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How to choose the right budgeting strategy for you

So, you’re finding yourself on realestate.com.au more often than Instagram. Or turning your back on full-time work to turn your side hustle into a full-time business. Or perhaps you’re simply sick of living pay cycle to pay cycle, because that last day or two before pay day is getting harder and harder to stomach.

Whatever’s brought you here, you’re ready to get serious about your finances.

And where does any good financial plan start? A budget.

So, what’ll it be? 80/20, Bucket, Traditional or ZBB?

Yes, there’s been a lot of buzzwords, hacks, and ‘get rich quick’ schemes thrown around the financial world lately. How do you decipher the trends from the tried-and-true tactics?

You don’t. You just ask us! ????

We’ve read every book, listened to every podcast, and completed every course, so you don’t have to.

In this guide, we’ll take you through the pros and cons of some of the most popular ways to budget:

  1. The Traditional Budget
  2. The Bucket Budget
  3. The Zero-Based Budget
  4. The 50/30/20 Budget
  5. The 80/20 Budget
  6. The Values-Based Budget

1. The Traditional Budget

What is it?

This one takes last year’s budget and copies it. A few tweaks might be needed to allow for inflation or rising costs but basically, your expenses are based on whatever you spent last year.

The pros

Copy/Paste. Done. It’s incredibly time effective.

The cons

You might have guessed this… if you didn’t have one in place last year, making this year’s budget is going to be a bit bigger than your average copy/paste job. Outside of changes to living costs, it also doesn’t consider your changes—things like your mindset, values and you know, personal growth.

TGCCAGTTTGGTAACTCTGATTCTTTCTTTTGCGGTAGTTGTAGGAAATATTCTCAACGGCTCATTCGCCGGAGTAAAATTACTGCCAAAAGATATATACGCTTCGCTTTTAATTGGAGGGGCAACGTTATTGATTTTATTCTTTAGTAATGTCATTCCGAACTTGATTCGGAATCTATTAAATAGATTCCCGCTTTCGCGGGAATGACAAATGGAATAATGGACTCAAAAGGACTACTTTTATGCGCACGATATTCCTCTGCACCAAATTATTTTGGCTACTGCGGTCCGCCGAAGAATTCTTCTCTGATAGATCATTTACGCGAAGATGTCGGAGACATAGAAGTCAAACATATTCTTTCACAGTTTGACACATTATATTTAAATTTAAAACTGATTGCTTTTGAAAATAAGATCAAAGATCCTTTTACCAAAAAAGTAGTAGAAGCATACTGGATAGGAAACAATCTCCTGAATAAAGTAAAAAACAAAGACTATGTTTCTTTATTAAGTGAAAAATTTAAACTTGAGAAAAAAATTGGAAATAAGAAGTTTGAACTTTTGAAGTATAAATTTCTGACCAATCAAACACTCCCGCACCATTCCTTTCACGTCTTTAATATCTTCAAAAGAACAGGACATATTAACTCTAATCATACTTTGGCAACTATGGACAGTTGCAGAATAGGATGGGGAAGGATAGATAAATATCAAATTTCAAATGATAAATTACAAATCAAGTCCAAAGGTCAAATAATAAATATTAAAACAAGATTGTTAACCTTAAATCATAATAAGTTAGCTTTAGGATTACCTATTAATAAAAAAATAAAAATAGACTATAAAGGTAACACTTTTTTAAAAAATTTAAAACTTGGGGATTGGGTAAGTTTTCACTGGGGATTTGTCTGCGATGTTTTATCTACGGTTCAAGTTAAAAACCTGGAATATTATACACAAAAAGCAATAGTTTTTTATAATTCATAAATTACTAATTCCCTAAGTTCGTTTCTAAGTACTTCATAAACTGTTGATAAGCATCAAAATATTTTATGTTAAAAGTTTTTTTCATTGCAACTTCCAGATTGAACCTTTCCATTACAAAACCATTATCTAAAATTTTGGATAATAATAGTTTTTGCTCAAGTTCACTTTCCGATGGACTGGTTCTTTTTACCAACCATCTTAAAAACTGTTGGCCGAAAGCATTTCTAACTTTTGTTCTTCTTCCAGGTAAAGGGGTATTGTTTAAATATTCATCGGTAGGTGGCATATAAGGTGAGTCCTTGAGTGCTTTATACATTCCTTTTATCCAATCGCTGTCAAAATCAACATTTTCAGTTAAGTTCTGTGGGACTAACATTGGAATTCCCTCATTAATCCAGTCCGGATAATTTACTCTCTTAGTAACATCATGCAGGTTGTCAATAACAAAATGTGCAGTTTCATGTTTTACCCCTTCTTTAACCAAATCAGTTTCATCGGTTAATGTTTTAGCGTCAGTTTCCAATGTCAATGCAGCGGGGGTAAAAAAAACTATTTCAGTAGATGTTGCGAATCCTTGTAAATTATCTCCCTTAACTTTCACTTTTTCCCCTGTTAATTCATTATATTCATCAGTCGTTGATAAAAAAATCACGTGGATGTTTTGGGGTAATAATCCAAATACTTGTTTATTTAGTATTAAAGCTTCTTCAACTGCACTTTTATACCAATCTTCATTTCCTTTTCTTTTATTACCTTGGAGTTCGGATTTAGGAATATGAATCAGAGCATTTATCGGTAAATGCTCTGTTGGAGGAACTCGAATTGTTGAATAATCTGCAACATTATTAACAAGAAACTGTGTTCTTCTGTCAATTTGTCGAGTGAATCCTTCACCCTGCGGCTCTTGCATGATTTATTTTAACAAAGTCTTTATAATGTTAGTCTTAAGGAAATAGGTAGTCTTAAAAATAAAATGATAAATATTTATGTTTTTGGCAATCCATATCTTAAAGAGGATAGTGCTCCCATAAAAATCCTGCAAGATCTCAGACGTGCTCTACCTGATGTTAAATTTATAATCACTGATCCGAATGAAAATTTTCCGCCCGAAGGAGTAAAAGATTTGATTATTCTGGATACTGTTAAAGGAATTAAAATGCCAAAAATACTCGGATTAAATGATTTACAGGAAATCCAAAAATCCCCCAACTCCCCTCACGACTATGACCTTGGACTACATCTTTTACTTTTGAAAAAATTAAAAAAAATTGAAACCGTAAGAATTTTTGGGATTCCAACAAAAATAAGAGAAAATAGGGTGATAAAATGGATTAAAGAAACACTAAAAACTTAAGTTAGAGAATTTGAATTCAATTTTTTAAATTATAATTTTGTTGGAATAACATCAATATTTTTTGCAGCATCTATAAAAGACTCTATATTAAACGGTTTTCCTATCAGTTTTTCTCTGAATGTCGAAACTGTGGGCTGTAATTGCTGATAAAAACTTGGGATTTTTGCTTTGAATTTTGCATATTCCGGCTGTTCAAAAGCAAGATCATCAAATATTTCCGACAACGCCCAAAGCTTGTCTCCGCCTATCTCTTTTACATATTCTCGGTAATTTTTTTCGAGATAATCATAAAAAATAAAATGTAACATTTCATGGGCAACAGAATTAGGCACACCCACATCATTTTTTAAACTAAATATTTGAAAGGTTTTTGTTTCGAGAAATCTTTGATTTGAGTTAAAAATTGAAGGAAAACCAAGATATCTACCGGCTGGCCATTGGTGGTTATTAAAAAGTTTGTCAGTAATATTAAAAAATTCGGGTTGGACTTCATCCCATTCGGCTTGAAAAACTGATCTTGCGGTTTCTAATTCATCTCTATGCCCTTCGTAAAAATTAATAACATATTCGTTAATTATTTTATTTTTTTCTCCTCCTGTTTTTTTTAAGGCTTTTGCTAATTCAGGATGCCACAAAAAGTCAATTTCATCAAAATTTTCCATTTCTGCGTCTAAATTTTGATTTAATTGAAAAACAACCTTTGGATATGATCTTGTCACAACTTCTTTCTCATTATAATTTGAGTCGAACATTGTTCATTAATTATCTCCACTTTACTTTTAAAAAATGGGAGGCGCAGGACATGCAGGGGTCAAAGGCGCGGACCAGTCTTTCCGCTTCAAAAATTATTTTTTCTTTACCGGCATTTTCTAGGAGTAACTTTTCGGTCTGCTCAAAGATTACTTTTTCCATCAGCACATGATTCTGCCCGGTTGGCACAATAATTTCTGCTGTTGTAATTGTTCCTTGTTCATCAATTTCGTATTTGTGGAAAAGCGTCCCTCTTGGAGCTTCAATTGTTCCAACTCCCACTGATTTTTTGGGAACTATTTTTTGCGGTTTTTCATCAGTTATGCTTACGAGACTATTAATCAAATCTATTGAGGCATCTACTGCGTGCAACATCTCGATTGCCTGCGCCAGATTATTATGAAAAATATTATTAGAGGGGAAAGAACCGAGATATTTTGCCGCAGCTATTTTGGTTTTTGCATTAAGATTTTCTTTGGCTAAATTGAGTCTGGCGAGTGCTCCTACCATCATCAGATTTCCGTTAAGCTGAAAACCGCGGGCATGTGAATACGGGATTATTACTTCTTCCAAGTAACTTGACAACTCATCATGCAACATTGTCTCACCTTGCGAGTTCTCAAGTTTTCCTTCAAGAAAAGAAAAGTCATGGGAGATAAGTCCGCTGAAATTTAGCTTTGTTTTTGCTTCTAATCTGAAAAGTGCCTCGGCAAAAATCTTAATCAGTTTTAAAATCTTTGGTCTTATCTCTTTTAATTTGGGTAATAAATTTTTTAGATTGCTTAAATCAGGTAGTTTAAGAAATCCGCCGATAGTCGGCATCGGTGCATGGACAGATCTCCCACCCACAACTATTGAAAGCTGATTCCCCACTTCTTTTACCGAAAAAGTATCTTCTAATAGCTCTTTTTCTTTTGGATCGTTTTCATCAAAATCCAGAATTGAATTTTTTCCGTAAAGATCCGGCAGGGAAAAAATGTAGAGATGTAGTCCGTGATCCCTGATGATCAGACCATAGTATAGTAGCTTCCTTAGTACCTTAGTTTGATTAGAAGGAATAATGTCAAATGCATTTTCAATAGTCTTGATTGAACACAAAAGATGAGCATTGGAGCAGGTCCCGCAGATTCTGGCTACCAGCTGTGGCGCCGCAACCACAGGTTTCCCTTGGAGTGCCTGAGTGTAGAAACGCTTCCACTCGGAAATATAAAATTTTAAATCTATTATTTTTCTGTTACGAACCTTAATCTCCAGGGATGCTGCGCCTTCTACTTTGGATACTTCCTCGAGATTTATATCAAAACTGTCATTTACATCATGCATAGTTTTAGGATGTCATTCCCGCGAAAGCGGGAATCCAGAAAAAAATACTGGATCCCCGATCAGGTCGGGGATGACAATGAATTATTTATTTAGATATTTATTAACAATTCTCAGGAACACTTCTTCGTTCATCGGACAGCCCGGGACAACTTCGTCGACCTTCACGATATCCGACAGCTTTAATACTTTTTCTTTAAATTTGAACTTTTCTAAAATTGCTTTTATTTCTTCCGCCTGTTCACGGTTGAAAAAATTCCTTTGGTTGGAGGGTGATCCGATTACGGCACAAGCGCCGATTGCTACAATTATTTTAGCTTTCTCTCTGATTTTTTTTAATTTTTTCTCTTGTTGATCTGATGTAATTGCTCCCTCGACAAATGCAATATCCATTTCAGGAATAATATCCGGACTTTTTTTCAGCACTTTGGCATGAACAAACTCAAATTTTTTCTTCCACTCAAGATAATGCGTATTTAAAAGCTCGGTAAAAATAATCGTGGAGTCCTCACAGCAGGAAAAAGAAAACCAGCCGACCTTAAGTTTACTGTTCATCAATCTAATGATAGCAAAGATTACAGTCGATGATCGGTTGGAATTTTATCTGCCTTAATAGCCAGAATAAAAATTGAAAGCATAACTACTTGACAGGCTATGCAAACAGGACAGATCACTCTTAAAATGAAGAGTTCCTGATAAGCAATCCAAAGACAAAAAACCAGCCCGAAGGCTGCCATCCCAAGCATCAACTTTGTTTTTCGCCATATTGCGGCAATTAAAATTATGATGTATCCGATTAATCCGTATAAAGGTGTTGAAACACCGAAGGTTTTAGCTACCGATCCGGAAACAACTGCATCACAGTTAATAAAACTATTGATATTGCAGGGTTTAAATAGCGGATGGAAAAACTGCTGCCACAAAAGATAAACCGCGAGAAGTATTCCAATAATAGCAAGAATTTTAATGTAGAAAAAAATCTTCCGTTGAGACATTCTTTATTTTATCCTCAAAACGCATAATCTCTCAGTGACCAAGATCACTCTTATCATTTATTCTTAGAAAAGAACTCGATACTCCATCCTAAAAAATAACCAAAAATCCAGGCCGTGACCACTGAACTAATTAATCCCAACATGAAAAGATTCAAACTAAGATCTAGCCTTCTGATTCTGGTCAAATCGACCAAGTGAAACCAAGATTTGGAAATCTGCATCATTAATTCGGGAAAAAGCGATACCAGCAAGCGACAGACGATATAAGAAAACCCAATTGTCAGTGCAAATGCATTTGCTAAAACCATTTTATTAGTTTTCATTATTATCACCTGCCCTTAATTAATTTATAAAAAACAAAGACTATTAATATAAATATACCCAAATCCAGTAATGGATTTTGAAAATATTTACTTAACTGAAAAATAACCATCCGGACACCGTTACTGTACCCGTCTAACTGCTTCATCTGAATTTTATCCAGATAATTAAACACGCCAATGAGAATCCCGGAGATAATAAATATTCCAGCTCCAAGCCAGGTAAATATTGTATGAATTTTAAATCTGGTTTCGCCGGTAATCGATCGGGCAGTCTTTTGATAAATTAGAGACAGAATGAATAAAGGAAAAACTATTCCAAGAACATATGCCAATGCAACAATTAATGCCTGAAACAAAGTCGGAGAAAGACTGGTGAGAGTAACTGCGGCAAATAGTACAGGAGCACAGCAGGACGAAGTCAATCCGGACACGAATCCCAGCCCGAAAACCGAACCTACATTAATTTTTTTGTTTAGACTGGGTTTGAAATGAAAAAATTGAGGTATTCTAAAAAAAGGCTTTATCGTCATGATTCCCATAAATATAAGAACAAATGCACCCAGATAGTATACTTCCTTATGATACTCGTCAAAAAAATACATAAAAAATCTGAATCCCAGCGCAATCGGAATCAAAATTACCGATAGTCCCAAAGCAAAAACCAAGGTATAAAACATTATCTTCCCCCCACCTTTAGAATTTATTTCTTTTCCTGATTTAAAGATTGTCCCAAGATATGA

2. The Bucket Budget

What is it?

This one has been around since your grandparents’ days. The definition of tried-and-tested, right?

You label envelopes with your spending categories and separate your cash between them. Idea being that you have an envelope labelled ‘groceries’ with $350 in it, and you physically won’t be able to spend more than $350 on food shopping that month.

It works digitally too but requires a little more willpower. A quick login to your bank account at the counter makes it very easy to move a little extra money around… but if you can stay strong, you might try using a budgeting app to split funds into buckets, asking your bank to help you set up extra accounts within your account or signing up for separate cards or bank accounts entirely.

The pros

If you’ve only got a certain amount in your envelope or bucket, you can’t spend more than you budgeted for. (Only remember digitally you can. If your impulse power isn’t in check.)

The cons

You could get caught out with less than you need. Imagine ordering an extra coffee at brunch and not having the cash on hand. There’s also the added risk of misplacing an envelope full of cash, so it’s probably not one for the forgetful types.

3. The Zero-Based Budget (ZBB)

What is it?

Says what it does on the tin. A zero-based budget allocates every single dollar you make to a ‘job’ and leaves you with nothing but a nice fat $0 at the end.

It works like this: every pay day you send your funds to your categories—rent, bills, food, fuel, discretionary spending, and saving—until you hit zero. Get it? Every dollar has its job.

The pros

It’s automatic. If you set up direct debits for all your fixed expenses and another for your savings account, it’s done-for-you, out of sight/out of mind budgeting. You focus purely on making the remaining funds last until your next pay day.

The cons

There’s the potential here to put your account in the red. That $0 doesn’t leave you with much of a buffer, so if you haven’t allocated everything correctly or forgotten about a direct debit, you’ll overdraw your account. Not something we want on your banking record.